News & Blogs
April 21 2017

MakatiMed holds forum on Social Media, Data Privacy Act

Makati Medical Center held “Privacy in the Age of Social Media: A Primer on the Data Privacy Act on 2012” with guest speaker Ivy D. Patdu, MD, JD, Deputy Commissioner of the National Privacy Commission (NPC).

The forum, held on April 21 at the 8th Floor Tower 2 Auditorium, was organized by the Human Resources Management & Development Division to keep MakatiMed’s doctors, staff, and partners updated on the recently released Implementing Rules and Regulations (IRR) of Republic Act No. 10173, known as the “Data Privacy Act of 2012”.
21st Century Law
The Data Privacy Act of 2012, according to the NPC, “is a 21st century law to address 21st century crimes and concerns. It (1) protects the privacy of individuals while ensuring free flow of information to promote innovation and growth; (2) regulates the collection, recording, organization, storage, updating or modification, retrieval, consultation, use, consolidation, blocking, erasure or destruction of personal data; and (3) ensures that the Philippines complies with international standards set for data protection through National Privacy Commission (NPC).”

The forum opened with a short presentation by Arlyn L. Songco, Division Head of the Marketing & Sales Services Division, who gave an overview of the social media climate in the Philippines and worldwide. “Internet use in the Philippines ranks equal to the global average at 46%,” she said, and Filipinos spend 3.7 hours on social media, leading social media usage in Southeast Asia.

Social media penetration in the Philippines is among the highest in 2017 at 58% (or 60 million users), ranking the country 6th in the world in terms of active users.

Social media plays a significant role in spreading a story—be it good or bad. According to Ms. Songco, 28% of crisis incidents spread internationally on social media within an hour, while 69% spread within 24 hours, reaching, on average, 11 countries in a single day.

More than half of companies (53%) fail to regain the good reputation they had before the social media crisis.

“Before you share, think!” Ms. Songco said. “T.H.I.N.K. Is it truthful, helpful, inspiring, nice, or kind? And are you compliant with the law?”
Reinforcement of duty
Dr. Patdu, whose areas of practice include risk management for healthcare providers, medico-legal cases, and health policy, spoke to an audience of doctors, house staff, corporate and clinical employees, and representatives from corporate, Health Maintenance Organizations (HMOs), and Strategic Hospital Alliance Program (SHAP) partners.

“Even without the Data Privacy Act, we as professionals have always been bound, for thousands of years, by the Hippocratic Oath,” Dr. Patdu said, stressing that the hospital and medical industry handle the most sensitive information. “It is our duty to protect patient information. The Data Privacy Act is only a reinforcement of this duty.”

She cited several case studies of breach of patient confidentiality, one of which was the “Cebu canister scandal”, which involved the videotaping of the rectal surgery on a patient in 2008. The video was shared on video-sharing site, YouTube.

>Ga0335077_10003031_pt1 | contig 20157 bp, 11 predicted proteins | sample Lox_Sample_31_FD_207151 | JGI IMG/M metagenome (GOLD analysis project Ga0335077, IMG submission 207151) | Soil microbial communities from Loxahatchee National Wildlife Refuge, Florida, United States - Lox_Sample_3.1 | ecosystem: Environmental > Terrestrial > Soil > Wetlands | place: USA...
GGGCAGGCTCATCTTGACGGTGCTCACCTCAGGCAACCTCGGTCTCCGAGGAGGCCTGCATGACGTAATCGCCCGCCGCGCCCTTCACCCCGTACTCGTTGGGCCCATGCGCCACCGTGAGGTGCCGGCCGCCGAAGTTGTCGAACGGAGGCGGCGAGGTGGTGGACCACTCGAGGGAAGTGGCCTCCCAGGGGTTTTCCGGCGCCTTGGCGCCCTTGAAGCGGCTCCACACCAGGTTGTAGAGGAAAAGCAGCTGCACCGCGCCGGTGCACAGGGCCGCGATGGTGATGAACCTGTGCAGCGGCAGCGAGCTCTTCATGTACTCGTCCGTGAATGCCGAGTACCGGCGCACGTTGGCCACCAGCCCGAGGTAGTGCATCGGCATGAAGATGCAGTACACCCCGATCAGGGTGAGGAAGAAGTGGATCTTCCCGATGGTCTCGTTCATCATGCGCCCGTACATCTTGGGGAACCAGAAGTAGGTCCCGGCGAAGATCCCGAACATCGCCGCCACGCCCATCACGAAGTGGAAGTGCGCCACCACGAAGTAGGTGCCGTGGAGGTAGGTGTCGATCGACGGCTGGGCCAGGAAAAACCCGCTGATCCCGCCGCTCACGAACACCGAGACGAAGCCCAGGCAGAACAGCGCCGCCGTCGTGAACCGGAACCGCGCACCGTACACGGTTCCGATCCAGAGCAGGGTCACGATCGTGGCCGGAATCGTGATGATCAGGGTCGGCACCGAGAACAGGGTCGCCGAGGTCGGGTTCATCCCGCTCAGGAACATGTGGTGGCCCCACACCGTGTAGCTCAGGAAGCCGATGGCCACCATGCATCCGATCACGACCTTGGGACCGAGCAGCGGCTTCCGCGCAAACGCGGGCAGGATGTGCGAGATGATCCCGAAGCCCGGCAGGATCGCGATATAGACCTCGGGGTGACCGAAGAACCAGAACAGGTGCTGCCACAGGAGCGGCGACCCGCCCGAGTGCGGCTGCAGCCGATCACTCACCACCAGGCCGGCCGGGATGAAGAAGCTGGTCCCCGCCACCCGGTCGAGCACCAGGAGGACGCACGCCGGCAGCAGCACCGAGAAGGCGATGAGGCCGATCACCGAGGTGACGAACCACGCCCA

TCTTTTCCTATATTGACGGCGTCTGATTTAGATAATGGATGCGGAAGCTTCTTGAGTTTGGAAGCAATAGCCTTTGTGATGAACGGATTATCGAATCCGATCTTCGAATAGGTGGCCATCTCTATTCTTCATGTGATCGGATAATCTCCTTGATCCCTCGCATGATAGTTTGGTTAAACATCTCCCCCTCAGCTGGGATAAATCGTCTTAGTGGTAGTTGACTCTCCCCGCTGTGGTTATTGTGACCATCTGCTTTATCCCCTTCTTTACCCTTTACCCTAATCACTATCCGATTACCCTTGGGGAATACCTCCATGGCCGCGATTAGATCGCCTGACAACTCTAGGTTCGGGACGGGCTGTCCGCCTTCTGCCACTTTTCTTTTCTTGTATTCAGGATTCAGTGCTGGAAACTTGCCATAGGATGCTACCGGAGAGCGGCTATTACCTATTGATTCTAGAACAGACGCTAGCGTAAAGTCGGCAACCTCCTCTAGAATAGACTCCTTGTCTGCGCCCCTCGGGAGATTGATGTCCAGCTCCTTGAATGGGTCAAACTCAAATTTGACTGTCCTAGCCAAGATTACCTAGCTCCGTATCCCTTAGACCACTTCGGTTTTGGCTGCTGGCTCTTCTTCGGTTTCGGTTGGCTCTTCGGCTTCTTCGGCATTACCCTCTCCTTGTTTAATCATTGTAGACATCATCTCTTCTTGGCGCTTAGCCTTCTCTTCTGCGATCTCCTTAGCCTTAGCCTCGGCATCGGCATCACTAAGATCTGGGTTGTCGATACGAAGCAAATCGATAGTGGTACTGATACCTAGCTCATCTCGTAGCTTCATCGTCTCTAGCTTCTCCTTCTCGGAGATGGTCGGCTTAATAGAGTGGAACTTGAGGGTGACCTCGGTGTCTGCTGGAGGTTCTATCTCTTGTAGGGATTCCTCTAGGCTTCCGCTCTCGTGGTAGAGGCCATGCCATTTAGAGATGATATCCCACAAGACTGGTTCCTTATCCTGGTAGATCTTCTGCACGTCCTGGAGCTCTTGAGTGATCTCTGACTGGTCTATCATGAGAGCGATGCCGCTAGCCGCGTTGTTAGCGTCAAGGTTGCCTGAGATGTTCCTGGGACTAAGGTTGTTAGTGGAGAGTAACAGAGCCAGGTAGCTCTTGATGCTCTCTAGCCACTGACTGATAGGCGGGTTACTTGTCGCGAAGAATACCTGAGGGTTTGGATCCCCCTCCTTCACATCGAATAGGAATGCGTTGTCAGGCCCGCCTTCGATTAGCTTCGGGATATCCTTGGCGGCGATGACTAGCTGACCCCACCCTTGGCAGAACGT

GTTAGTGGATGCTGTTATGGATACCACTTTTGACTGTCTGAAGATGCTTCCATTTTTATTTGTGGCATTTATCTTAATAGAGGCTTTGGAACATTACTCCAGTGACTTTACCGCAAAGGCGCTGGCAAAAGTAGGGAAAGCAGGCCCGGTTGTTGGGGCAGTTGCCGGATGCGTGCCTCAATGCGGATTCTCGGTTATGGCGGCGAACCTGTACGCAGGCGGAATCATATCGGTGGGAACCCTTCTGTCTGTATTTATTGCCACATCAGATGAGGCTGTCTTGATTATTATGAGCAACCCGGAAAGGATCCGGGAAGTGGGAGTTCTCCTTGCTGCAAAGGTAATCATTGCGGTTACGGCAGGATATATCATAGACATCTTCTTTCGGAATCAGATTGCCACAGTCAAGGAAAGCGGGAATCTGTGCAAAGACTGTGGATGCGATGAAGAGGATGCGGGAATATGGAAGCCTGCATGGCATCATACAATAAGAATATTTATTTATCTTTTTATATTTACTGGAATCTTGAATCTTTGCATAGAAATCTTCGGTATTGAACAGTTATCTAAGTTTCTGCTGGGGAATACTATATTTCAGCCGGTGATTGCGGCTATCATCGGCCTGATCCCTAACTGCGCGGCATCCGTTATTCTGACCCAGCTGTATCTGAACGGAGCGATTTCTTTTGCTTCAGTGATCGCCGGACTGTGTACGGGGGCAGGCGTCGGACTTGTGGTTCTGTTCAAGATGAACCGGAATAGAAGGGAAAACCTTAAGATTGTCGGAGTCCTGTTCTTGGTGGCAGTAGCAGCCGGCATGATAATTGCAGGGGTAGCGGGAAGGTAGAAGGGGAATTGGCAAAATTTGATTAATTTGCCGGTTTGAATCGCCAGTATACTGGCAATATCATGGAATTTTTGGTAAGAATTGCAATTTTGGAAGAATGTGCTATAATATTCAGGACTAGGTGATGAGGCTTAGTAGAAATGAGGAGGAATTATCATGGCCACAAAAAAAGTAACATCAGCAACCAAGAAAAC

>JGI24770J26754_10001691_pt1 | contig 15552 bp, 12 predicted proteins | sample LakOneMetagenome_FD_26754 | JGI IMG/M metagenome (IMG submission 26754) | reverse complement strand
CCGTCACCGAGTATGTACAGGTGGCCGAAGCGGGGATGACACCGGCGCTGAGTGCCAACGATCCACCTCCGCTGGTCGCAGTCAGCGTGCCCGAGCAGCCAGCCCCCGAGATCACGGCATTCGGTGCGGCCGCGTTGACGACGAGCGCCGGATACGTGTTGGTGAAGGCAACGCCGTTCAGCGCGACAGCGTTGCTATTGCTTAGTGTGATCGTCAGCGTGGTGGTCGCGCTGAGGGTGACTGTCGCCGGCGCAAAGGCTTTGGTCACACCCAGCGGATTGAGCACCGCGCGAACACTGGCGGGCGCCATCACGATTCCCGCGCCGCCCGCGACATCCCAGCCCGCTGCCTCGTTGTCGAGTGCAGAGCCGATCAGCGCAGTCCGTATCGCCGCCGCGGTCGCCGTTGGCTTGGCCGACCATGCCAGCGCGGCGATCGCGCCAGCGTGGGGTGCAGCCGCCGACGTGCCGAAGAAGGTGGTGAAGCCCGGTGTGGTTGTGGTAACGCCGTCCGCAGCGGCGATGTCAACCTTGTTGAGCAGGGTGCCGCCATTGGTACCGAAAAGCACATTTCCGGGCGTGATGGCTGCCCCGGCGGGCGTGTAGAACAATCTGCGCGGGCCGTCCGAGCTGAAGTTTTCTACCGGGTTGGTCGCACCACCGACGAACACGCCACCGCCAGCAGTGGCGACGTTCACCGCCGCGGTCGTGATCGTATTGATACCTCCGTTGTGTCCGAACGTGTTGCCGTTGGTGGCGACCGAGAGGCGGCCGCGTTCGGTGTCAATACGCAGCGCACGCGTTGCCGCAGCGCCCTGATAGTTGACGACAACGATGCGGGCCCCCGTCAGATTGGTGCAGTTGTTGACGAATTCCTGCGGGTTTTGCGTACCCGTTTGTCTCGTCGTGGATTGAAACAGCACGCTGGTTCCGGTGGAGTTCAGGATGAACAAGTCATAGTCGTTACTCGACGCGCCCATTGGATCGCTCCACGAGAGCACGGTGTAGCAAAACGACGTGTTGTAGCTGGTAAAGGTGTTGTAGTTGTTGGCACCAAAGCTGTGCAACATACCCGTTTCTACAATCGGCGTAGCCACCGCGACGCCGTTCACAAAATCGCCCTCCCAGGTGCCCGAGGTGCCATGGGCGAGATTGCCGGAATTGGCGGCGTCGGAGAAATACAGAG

She emphasized that the more sensitive the information, the greater the means should be to protect it.

“Admit to yourself that the information you hold is sensitive and is not for daily conversation,” she said.
Data Privacy Act Principles
She discussed the three principles of the Act: transparency, legitimate purpose, and proportionality, which were defined as:
  1. Transparency. The data subject must be aware of the nature, purpose, and extent of the processing of his or her personal data, including the risks and safeguards involved, the identity of personal information controller, his or her rights as a data subject, and how these can be exercised. Any information and communication relating to the processing of personal data should be easy to access and understand, using clear and plain language.
  2. Legitimate purpose. The processing of information shall be compatible with a declared and specified purpose which must not be contrary to law, morals, or public policy.
  3. Proportionality. The processing of information shall be adequate, relevant, suitable, necessary, and not excessive in relation to a declared and specified purpose. Personal data shall be processed only if the purpose of the processing could not reasonably be fulfilled by other means.
Violation of the Act carries stiff penalties, with imprisonment ranging from six months to three years, and fines ranging from PhP500,000 to PhP5M.

Dr. Patdu recommended that healthcare institutions create a Data Privacy Manual and appoint and train a Data Protection Officer, who will be the point person for the institution’s coordination with the NPC.
A copy of the Data Privacy Act and its IRR can be accessed online through


Ivy D. Patdu, MD, JD, Deputy Commissioner of the National Privacy Commission 

L-R: Johnny B. Sinon, MD (Medical Director), Ivy D. Patdu, MD, JD (Deputy Commissioner, National Privacy Commission),
Arlyn L. Songco (Division Head, Marketing & Sales Services Division), Jim Rommel S. Flores, LLB (Legal Counsel), Robert S. Paguia (Chief of Staff, Deputy Commissioner).

Arlyn L. Songco, Division Head of the Marketing & Sales Services Division